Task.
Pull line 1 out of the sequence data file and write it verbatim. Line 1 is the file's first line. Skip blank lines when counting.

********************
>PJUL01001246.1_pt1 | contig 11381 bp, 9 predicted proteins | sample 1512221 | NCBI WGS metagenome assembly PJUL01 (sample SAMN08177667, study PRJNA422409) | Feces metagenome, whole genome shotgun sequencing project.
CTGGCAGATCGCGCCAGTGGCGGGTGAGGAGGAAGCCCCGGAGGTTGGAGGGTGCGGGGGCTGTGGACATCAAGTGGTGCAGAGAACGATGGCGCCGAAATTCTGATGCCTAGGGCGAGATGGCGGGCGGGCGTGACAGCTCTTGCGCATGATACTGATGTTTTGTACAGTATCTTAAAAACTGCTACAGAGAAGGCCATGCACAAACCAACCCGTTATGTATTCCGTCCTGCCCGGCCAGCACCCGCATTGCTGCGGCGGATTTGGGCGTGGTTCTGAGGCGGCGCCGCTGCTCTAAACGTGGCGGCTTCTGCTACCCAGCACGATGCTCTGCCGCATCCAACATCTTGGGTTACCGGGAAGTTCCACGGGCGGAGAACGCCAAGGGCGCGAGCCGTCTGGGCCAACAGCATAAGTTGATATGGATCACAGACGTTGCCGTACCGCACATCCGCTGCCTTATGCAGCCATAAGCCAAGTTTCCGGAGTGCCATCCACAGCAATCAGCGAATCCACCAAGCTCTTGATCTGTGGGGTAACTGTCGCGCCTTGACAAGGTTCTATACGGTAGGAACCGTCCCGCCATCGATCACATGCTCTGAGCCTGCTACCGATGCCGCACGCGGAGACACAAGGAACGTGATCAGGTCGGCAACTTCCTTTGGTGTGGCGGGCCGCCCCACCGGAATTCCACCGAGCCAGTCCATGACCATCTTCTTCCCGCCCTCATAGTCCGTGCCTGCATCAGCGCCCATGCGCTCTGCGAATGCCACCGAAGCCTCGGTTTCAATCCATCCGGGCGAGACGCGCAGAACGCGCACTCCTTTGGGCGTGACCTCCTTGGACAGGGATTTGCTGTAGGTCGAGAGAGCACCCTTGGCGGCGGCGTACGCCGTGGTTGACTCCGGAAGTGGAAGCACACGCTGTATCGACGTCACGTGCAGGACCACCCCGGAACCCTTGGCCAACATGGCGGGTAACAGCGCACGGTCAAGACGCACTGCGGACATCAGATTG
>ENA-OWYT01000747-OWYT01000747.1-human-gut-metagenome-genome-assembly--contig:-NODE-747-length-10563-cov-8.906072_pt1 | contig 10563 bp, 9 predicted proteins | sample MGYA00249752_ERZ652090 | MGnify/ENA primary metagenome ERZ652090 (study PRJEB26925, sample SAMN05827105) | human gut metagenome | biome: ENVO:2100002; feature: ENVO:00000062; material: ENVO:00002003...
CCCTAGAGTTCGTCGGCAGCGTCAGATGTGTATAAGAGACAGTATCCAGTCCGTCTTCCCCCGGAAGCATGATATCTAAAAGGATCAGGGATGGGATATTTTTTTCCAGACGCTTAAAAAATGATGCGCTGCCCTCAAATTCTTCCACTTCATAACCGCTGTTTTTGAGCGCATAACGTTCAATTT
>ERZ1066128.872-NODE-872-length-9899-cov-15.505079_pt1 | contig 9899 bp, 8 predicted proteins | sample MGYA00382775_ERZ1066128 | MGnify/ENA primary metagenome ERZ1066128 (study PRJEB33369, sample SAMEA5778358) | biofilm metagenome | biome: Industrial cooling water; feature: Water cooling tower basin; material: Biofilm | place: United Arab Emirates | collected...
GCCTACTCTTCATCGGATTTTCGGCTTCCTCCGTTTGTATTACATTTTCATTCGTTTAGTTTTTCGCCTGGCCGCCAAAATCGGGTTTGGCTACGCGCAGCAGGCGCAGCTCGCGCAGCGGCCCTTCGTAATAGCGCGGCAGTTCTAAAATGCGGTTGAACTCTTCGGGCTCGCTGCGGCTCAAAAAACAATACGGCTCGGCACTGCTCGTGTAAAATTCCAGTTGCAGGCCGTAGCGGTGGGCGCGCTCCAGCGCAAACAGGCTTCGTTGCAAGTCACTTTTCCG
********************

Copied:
>PJUL01001246.1_pt1 | contig 11381 bp, 9 predicted proteins | sample 1512221 | NCBI WGS metagenome assembly PJUL01 (sample SAMN08177667, study PRJNA422409) | Feces metagenome, whole genome shotgun sequencing project.